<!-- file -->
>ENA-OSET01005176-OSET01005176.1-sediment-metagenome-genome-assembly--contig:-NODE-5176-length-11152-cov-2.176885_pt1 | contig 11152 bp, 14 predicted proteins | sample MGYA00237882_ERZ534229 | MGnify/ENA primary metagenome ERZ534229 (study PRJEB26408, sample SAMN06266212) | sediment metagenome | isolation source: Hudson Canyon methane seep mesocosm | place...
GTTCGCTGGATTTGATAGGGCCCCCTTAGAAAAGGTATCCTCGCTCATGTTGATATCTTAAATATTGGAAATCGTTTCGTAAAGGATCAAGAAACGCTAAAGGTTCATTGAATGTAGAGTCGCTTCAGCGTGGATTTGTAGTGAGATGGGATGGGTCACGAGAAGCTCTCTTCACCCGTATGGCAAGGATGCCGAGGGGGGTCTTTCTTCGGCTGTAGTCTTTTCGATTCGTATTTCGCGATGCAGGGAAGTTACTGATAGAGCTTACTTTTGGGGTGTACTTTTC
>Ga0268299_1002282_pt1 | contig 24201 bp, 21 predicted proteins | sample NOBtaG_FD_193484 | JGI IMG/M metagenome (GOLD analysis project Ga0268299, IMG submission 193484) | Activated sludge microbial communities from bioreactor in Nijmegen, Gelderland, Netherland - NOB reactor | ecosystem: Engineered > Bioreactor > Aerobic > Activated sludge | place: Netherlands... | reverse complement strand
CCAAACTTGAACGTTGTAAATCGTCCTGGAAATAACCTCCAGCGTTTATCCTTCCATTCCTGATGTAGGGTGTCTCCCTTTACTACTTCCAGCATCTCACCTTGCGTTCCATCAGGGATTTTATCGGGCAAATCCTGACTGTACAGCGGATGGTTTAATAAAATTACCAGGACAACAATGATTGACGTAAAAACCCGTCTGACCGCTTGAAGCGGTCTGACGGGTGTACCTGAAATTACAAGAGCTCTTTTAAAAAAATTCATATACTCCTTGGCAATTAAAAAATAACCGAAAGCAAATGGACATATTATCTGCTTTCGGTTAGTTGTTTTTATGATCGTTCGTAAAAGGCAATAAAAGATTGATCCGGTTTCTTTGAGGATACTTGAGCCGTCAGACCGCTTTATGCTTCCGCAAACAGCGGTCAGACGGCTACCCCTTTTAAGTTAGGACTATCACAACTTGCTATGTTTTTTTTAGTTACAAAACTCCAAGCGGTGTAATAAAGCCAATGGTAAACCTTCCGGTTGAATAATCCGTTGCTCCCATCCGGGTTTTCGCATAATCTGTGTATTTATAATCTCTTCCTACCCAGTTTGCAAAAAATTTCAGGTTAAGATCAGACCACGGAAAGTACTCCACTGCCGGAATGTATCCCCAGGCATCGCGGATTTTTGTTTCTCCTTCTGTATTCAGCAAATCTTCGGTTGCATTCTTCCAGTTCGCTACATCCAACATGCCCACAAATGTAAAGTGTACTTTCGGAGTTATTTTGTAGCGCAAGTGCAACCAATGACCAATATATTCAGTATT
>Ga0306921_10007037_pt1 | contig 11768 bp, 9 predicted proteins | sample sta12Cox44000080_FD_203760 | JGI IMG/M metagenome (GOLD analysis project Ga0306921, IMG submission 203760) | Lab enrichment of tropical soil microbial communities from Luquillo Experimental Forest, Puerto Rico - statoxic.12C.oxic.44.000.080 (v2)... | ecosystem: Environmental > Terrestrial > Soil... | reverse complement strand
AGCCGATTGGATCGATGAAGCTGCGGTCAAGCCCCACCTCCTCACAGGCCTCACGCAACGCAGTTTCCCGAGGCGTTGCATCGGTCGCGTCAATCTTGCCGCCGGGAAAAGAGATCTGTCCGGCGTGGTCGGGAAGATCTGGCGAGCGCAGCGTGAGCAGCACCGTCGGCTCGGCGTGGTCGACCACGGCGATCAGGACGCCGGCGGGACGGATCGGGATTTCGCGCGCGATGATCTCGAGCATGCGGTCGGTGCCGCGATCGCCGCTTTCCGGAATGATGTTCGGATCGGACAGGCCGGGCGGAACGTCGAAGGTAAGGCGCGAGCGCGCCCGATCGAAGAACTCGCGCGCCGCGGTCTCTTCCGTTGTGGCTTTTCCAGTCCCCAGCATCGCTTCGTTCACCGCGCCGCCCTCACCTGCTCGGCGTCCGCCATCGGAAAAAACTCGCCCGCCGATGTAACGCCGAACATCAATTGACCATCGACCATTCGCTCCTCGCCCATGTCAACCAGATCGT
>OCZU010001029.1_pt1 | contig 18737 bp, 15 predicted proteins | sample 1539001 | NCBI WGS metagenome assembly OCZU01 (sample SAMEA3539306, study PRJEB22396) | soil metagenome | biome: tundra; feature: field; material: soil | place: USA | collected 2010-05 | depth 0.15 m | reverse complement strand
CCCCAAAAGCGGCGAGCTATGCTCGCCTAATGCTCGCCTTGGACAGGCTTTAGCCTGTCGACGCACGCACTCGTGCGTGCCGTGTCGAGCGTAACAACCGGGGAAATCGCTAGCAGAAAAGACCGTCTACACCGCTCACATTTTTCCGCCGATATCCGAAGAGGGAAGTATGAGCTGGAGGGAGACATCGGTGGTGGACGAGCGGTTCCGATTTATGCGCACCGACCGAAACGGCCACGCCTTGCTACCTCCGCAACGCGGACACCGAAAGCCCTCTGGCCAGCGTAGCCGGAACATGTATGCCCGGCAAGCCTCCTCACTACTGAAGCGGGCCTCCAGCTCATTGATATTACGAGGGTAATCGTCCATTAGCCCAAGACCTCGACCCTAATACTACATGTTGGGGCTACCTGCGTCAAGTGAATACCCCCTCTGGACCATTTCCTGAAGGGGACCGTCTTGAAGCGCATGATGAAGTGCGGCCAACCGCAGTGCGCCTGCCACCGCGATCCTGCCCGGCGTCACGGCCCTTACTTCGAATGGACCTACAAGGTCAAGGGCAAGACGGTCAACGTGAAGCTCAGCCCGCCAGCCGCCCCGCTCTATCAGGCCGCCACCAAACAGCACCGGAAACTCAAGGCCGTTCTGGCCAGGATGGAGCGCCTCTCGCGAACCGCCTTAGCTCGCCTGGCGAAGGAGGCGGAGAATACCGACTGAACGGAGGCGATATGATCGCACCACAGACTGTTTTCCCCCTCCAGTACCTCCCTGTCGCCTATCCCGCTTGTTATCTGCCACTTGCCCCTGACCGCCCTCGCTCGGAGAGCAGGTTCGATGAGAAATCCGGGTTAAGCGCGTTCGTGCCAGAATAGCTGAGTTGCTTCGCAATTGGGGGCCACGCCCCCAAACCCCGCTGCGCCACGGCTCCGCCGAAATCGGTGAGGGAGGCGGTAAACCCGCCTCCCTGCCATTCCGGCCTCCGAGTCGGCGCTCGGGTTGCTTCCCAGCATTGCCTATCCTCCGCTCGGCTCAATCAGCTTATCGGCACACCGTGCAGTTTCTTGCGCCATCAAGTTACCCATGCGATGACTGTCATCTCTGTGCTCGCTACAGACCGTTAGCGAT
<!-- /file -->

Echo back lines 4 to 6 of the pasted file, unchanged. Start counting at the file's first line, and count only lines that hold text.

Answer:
CCAAACTTGAACGTTGTAAATCGTCCTGGAAATAACCTCCAGCGTTTATCCTTCCATTCCTGATGTAGGGTGTCTCCCTTTACTACTTCCAGCATCTCACCTTGCGTTCCATCAGGGATTTTATCGGGCAAATCCTGACTGTACAGCGGATGGTTTAATAAAATTACCAGGACAACAATGATTGACGTAAAAACCCGTCTGACCGCTTGAAGCGGTCTGACGGGTGTACCTGAAATTACAAGAGCTCTTTTAAAAAAATTCATATACTCCTTGGCAATTAAAAAATAACCGAAAGCAAATGGACATATTATCTGCTTTCGGTTAGTTGTTTTTATGATCGTTCGTAAAAGGCAATAAAAGATTGATCCGGTTTCTTTGAGGATACTTGAGCCGTCAGACCGCTTTATGCTTCCGCAAACAGCGGTCAGACGGCTACCCCTTTTAAGTTAGGACTATCACAACTTGCTATGTTTTTTTTAGTTACAAAACTCCAAGCGGTGTAATAAAGCCAATGGTAAACCTTCCGGTTGAATAATCCGTTGCTCCCATCCGGGTTTTCGCATAATCTGTGTATTTATAATCTCTTCCTACCCAGTTTGCAAAAAATTTCAGGTTAAGATCAGACCACGGAAAGTACTCCACTGCCGGAATGTATCCCCAGGCATCGCGGATTTTTGTTTCTCCTTCTGTATTCAGCAAATCTTCGGTTGCATTCTTCCAGTTCGCTACATCCAACATGCCCACAAATGTAAAGTGTACTTTCGGAGTTATTTTGTAGCGCAAGTGCAACCAATGACCAATATATTCAGTATT
>Ga0306921_10007037_pt1 | contig 11768 bp, 9 predicted proteins | sample sta12Cox44000080_FD_203760 | JGI IMG/M metagenome (GOLD analysis project Ga0306921, IMG submission 203760) | Lab enrichment of tropical soil microbial communities from Luquillo Experimental Forest, Puerto Rico - statoxic.12C.oxic.44.000.080 (v2)... | ecosystem: Environmental > Terrestrial > Soil... | reverse complement strand
AGCCGATTGGATCGATGAAGCTGCGGTCAAGCCCCACCTCCTCACAGGCCTCACGCAACGCAGTTTCCCGAGGCGTTGCATCGGTCGCGTCAATCTTGCCGCCGGGAAAAGAGATCTGTCCGGCGTGGTCGGGAAGATCTGGCGAGCGCAGCGTGAGCAGCACCGTCGGCTCGGCGTGGTCGACCACGGCGATCAGGACGCCGGCGGGACGGATCGGGATTTCGCGCGCGATGATCTCGAGCATGCGGTCGGTGCCGCGATCGCCGCTTTCCGGAATGATGTTCGGATCGGACAGGCCGGGCGGAACGTCGAAGGTAAGGCGCGAGCGCGCCCGATCGAAGAACTCGCGCGCCGCGGTCTCTTCCGTTGTGGCTTTTCCAGTCCCCAGCATCGCTTCGTTCACCGCGCCGCCCTCACCTGCTCGGCGTCCGCCATCGGAAAAAACTCGCCCGCCGATGTAACGCCGAACATCAATTGACCATCGACCATTCGCTCCTCGCCCATGTCAACCAGATCGT